25th Anniversary History
Making a Difference for Twenty-Five Years
On January 19, 1999, eighty middle school students from the Kennett area became pioneers. They were the first to participate in a journey that has spanned 25 years and they have seen close to 7,000 students follow in their footsteps. That journey takes place . . . AFTER-THE-BELL!
Over the years, these students have participated in countless activities with names like Brain Base, The Lollipop Factory, Hands On Boots in the Water, Awesome Autos, The Giving Garden, Let’s Make a Movie! and Brain Base. They have engaged in all manner of sports, cooked dishes from all over the world, learned how to solve crimes using forensics, written, directed and starred in their own mini feature films, mastered the latest dance steps, and created works of art suitable for framing. Most importantly, they discovered new passions and learned new skills that may well have transformed their lives and their career trajectories.
After-The-Bell began as the brain child of three extraordinarily dedicated and tenacious people who saw a problem in Kennett Square in the late 1990s, and set out to solve it. John and Denise Wood, and Marshall Newton were all members of the Episcopal Church of the Advent in Kennett Square. They participated in a listening study to understand and explore challenges faced by local residents. “We became aware of a pressing need in the community,” John and Denise wrote in a 1999 article for the Kendal-Crosslands newsletter. “We were aware that the time of greatest danger for young people in the Kennett Square area and in the towns of America today is the time between 3 and 6 pm—when they are on their own, after school lets out and before most parents come home from work. We had been saying to each other, ‘Let’s do something to meet this need.’”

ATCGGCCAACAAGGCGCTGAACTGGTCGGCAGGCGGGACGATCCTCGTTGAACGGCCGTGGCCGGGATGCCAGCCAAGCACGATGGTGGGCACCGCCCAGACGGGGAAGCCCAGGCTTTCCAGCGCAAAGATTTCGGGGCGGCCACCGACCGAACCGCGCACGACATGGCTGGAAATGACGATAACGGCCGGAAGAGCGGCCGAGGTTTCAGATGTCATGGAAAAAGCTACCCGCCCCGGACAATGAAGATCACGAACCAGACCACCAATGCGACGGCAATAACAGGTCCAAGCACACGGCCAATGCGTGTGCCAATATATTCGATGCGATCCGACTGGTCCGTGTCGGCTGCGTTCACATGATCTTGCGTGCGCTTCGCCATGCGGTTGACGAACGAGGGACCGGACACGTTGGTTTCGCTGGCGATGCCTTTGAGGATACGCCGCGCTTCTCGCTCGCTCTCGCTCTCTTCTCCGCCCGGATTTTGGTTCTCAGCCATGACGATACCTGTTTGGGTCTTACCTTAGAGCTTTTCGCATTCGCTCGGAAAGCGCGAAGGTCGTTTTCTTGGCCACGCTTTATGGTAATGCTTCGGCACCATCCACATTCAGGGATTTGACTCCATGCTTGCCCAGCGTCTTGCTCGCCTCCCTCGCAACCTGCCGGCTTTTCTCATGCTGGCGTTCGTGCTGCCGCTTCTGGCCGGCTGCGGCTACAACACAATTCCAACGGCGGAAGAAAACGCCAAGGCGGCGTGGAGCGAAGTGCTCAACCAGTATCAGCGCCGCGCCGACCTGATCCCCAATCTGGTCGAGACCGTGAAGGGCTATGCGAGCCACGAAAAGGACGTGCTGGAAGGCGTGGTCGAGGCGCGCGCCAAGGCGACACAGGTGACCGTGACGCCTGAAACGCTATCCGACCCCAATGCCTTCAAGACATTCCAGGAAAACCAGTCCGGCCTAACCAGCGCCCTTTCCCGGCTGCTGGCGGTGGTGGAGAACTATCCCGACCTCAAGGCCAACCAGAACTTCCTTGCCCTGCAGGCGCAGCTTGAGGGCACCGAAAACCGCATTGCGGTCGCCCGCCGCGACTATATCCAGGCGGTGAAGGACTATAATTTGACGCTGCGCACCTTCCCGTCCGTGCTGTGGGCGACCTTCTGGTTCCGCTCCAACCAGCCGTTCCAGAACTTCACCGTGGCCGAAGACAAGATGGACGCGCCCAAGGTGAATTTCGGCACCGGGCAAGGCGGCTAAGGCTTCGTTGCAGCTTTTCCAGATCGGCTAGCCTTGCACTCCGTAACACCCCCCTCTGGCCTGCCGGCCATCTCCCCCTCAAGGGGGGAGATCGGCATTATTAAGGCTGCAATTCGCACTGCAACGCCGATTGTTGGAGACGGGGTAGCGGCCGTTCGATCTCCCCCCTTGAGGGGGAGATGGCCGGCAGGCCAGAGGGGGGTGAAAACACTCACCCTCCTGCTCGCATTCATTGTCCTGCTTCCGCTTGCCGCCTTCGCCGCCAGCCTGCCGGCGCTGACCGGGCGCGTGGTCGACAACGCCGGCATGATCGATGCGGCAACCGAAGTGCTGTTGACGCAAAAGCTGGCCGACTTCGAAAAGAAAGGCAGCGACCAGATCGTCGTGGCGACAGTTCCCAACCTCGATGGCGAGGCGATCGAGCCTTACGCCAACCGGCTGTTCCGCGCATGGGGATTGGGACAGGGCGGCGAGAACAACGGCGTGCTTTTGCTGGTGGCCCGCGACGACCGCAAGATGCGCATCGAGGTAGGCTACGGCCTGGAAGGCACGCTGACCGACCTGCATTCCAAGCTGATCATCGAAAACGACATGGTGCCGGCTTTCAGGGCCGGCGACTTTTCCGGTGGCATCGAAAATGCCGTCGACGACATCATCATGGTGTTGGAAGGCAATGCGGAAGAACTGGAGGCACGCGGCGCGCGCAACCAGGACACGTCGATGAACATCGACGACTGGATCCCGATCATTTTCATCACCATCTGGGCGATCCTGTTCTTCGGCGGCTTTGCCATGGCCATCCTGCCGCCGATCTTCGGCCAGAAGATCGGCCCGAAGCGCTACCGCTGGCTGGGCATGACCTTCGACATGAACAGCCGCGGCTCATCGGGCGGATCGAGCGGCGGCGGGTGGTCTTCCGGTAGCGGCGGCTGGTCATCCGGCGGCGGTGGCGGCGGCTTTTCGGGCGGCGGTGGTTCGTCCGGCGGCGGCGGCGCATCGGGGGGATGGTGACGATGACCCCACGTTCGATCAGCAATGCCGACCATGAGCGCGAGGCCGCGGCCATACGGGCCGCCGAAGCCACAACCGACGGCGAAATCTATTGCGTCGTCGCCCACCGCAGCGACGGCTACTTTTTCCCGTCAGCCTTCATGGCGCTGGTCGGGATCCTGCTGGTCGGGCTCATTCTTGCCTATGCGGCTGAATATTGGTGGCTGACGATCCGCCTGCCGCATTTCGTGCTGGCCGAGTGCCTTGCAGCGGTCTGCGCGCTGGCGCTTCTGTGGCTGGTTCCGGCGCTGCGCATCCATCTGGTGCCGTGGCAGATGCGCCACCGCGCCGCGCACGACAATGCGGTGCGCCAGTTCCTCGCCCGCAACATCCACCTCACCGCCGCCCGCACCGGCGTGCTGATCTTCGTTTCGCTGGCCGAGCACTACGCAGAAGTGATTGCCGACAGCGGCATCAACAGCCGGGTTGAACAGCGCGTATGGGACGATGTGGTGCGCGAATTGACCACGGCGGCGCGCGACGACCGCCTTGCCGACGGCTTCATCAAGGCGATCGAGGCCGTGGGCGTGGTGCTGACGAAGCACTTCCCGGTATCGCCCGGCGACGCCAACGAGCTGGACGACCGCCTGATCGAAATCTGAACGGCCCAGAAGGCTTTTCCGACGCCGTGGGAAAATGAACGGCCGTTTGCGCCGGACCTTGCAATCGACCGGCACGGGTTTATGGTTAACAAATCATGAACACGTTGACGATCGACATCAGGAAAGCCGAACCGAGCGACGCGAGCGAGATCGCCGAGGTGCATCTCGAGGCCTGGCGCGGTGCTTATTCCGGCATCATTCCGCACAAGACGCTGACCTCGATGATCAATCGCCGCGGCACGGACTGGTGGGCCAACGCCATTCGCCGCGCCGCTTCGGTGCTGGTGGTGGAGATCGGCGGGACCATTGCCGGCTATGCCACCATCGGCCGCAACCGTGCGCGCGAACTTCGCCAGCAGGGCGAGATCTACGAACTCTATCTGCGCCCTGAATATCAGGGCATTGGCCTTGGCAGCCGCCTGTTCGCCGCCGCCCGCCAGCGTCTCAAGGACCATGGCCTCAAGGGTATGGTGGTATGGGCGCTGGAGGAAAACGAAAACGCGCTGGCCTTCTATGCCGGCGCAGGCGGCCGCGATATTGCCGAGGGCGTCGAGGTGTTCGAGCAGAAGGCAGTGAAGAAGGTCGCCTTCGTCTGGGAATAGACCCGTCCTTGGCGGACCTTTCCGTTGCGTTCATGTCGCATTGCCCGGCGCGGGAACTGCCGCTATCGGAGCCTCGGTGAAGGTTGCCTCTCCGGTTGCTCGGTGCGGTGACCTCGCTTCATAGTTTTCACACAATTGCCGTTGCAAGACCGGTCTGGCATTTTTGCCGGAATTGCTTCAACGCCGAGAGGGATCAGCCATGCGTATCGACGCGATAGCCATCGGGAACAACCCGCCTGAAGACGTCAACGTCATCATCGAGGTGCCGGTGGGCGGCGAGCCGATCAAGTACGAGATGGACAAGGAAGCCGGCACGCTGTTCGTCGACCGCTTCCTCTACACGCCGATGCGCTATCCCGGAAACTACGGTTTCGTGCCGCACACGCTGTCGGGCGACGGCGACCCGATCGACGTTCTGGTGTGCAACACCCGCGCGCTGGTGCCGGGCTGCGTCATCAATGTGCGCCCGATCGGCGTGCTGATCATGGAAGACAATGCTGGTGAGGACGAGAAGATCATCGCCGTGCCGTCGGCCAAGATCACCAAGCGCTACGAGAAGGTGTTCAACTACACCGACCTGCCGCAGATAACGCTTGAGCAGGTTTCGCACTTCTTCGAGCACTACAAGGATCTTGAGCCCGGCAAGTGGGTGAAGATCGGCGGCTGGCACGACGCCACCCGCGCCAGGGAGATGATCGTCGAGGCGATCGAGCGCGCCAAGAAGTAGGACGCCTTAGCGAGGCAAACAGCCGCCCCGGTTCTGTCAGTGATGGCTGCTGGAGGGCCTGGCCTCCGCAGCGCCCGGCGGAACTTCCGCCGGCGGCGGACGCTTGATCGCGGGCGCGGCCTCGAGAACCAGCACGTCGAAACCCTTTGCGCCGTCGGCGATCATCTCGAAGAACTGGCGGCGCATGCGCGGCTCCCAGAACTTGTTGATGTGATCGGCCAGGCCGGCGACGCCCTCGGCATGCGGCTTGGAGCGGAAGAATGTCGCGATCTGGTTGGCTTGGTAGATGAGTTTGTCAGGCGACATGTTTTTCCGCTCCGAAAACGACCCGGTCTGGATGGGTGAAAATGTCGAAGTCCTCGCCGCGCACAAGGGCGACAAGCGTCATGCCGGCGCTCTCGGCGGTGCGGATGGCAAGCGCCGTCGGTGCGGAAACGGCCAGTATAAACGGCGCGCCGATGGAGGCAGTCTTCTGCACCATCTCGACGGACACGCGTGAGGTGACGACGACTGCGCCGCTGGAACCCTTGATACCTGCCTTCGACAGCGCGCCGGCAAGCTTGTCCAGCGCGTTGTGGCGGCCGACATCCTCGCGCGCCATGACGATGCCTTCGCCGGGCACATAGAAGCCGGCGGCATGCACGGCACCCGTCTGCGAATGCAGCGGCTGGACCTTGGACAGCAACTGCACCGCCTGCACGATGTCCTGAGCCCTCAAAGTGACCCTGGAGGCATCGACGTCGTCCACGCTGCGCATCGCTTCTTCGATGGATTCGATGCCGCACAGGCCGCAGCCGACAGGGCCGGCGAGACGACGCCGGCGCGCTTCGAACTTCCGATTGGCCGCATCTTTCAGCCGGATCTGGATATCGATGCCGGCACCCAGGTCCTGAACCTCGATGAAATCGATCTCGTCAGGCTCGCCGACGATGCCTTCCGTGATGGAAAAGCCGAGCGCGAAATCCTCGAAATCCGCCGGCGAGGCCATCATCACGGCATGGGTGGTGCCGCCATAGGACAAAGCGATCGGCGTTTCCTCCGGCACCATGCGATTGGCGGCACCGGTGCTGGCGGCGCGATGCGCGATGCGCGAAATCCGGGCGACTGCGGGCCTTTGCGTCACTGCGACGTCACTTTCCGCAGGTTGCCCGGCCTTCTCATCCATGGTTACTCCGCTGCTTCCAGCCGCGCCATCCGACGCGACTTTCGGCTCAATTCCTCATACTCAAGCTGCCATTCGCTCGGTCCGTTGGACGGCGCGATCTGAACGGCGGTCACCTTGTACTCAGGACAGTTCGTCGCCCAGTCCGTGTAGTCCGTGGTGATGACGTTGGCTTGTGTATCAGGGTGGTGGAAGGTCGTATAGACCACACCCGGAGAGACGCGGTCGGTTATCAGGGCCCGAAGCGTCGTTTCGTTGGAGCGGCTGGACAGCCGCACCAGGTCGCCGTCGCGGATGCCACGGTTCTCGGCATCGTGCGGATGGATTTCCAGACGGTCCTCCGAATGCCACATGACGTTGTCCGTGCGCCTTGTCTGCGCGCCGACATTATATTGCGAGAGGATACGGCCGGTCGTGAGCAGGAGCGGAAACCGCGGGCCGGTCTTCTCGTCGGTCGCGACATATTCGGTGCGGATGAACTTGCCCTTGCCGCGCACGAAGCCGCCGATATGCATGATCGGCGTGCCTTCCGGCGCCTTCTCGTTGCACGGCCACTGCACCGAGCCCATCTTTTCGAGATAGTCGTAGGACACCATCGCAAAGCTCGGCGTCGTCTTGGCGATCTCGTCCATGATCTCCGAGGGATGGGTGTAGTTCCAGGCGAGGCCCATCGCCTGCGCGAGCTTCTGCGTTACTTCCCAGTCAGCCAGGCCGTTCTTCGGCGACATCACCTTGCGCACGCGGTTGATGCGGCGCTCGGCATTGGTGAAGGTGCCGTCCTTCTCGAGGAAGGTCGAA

With the original working title “Three to Six,” John, Denise and Marshall created the model for a program in which all middle school students could attend at no cost, there would be no cost to the school district, and dozens if not hundreds of people would volunteer to share their expertise and their time to keep these students safe and engaged in meaningful activities after school. They imagined that—with the strong support of the Kennett Consolidated School District—individuals, businesses, foundations and organizations would donate money to turn this model into a reality.
Twenty-five years later, After-The-Bell (so named by one of the original students), is as strong and vibrant as the three founders had envisioned. “I’m not sure they would be surprised at how successful After-The-Bell has been over the years,” said Board President Rudy Karkosak. “They had tremendous, well-founded faith in the spirit and compassion of the Kennett Community and they were confident the program would thrive. But I do think that if they were here with us today, they would feel exceedingly proud of how their statement—Let’s do something to meet this need—has improved the lives of thousands of children for 25 years and counting.”